I’ve seen things you people wouldn’t believe. Attack ships on fire off the shoulder of Orion; I watched c-beams glitter in the dark near the Tannhäuser Gate… All those… moments… will be lost, in time, like tears… in… rain. Time… to die.
If you want to know more about the making of the film, there are two excellent references: the documentary Dangerous Days: Making Blade Runner and the book Future Noir: The Making of Blade Runner.
The novel and film are different enough that it’s difficult to say that one is better than the other, but for me Blade Runner is the more powerful of the two. While Blade Runner is concerned more with questions of the morality of retiring androids that often seem more sympathetic than the humans in a world almost completely drained of pathos, Do Androids Dream of Electric Sheep is much broader in its concerns, touching on the nature of human consciousness, the importance of empathy, the cruelty of normal humans to ‘specials,’ the obsession with real animals vs artificial ones, the clear inhumanity of the androids who nonetheless desperately want to live, and the strange religion of Mercerism.
In the end, I think Blade Runner is the more polished piece of work that pushed the boundaries of film-making and influenced every subsequent SF film, but Do Androids Dream of Electric Sheep remains a bizarre, frightening, mordantly-humorous, and hallucinatory vision of the future that only PKD could have written. I listened to the audiobook narrated by Scott Brick, and he does a great job as always.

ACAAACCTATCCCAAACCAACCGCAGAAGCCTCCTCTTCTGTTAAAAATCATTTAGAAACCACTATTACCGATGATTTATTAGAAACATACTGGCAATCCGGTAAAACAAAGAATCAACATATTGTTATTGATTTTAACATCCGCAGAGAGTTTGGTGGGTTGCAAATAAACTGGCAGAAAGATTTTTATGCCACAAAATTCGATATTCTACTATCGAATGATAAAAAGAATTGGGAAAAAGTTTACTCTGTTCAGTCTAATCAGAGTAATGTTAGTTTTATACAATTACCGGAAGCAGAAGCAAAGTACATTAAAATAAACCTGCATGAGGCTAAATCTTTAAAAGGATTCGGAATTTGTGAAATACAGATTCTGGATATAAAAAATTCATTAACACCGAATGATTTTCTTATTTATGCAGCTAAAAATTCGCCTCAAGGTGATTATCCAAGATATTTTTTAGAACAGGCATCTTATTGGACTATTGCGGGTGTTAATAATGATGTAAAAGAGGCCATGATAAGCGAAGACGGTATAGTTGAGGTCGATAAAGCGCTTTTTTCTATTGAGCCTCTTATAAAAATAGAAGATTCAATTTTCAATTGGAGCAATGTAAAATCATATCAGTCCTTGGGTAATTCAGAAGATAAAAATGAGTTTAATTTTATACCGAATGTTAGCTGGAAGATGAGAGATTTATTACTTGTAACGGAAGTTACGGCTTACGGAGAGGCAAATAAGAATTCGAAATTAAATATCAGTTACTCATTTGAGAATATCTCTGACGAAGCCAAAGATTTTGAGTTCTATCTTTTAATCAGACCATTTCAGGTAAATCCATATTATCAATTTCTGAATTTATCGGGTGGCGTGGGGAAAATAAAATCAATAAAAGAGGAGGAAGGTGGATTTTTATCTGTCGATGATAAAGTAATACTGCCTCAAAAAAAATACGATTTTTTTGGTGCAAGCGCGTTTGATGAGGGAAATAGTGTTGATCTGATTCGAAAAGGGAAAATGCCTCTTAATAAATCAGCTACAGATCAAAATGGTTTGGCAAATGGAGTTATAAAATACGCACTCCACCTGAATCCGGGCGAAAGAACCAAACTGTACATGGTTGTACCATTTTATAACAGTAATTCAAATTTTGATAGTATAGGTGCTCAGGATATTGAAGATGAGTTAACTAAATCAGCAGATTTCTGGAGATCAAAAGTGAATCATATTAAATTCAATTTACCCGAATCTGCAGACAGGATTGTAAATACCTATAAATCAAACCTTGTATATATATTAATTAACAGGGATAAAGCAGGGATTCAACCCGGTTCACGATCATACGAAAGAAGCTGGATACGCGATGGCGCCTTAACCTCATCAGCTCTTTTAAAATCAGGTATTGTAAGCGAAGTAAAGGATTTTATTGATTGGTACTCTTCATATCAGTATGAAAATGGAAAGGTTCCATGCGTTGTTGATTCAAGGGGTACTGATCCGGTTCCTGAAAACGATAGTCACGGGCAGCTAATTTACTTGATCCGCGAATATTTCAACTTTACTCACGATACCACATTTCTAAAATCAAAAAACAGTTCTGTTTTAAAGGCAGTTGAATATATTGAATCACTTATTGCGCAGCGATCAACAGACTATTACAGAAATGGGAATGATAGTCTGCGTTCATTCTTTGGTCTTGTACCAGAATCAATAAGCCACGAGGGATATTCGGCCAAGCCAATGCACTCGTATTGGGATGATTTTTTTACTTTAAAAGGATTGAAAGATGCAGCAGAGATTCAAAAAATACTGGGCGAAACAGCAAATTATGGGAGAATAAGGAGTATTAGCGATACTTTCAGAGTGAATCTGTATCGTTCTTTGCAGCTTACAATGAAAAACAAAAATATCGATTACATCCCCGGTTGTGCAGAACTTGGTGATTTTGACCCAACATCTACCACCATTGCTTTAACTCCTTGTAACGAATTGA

As Stuart says, the audiobook narrated by Scott Brick is excellent.
To my mind, Blade Runner is one of the few successful adaptations of a PKD book to film simply because so many of the book’s details were scrapped — which is not to say that I don’t love the book, because I do, but it would be unfilmable. Ridley Scott really did create a masterpiece with Blade Runner (depending on which version you watch, of course).
Absolutely, the screenplay went through dozens of revisions and Scott managed to extract the right ingredients to make a visually and thematically consistent noir classic. It would have been a mess with electric animals on rooftops, empathy boxes, fake police stations, Buster Friendly, and Mercerism.
Scott got to the heart of the story and created an original vision. I loved Blade Runner. I also loved the book (I choked up when Decker found the toad near the end.)
Changing the title was also a good idea; a signal to everyone that the movie was going to be a different experience.
Now, if someone wanted to make an adaptation that was truer to the book, it could be done, but it would have to be a “long form” work. Although… that could be very interesting… Hello? BBC?
Great article. And cover art. I’ve got a better chance of finding a special in a bookstore than a hardcover with original artwork.